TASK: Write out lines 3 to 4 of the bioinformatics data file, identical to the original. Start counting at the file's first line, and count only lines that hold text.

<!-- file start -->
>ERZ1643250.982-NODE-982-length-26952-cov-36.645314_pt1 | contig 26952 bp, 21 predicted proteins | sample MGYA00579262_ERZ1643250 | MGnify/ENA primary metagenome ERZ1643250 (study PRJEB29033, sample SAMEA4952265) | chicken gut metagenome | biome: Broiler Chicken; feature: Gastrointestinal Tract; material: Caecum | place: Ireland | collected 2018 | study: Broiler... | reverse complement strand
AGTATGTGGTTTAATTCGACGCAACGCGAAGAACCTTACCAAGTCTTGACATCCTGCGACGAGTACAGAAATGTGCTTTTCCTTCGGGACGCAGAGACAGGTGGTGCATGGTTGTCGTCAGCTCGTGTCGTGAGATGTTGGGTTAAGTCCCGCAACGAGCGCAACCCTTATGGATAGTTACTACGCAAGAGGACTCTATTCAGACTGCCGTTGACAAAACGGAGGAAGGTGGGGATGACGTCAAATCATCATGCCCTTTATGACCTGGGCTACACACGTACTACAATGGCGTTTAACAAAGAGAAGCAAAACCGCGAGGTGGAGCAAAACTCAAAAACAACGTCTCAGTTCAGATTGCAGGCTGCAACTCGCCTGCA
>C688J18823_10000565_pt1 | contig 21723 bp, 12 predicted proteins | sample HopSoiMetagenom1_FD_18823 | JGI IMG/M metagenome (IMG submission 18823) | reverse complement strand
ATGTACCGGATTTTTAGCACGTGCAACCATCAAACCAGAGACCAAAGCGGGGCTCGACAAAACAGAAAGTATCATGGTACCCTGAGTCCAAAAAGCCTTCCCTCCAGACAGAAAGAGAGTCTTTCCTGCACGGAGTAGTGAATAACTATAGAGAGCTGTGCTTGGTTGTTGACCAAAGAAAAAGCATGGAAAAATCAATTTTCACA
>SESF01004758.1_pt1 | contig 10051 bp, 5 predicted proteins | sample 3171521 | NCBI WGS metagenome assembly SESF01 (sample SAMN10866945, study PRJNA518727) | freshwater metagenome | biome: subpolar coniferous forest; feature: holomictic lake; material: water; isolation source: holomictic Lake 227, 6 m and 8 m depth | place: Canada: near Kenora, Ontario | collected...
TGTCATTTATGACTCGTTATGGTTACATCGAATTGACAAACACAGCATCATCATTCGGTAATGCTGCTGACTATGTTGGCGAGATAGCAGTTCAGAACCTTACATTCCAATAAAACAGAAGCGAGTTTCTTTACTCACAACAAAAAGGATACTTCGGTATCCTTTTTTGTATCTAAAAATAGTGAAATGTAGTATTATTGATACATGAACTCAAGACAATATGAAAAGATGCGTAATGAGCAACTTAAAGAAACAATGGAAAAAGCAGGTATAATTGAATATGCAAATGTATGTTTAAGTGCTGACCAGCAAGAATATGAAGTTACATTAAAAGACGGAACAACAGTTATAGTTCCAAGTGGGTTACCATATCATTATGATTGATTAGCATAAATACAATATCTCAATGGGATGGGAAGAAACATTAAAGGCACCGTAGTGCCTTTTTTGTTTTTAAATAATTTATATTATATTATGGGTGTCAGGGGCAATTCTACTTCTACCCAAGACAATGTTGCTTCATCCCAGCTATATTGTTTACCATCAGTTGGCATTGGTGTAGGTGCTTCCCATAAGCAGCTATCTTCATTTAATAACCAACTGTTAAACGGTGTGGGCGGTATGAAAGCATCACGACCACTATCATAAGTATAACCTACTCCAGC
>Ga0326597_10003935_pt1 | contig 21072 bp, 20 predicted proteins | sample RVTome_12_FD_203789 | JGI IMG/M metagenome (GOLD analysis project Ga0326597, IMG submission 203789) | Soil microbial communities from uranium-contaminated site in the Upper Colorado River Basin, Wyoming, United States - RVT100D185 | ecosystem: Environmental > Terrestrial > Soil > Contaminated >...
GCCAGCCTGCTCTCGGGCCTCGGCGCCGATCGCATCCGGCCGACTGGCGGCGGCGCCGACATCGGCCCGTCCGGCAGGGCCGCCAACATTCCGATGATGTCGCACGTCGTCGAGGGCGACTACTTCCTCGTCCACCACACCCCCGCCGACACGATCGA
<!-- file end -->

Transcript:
>C688J18823_10000565_pt1 | contig 21723 bp, 12 predicted proteins | sample HopSoiMetagenom1_FD_18823 | JGI IMG/M metagenome (IMG submission 18823) | reverse complement strand
ATGTACCGGATTTTTAGCACGTGCAACCATCAAACCAGAGACCAAAGCGGGGCTCGACAAAACAGAAAGTATCATGGTACCCTGAGTCCAAAAAGCCTTCCCTCCAGACAGAAAGAGAGTCTTTCCTGCACGGAGTAGTGAATAACTATAGAGAGCTGTGCTTGGTTGTTGACCAAAGAAAAAGCATGGAAAAATCAATTTTCACA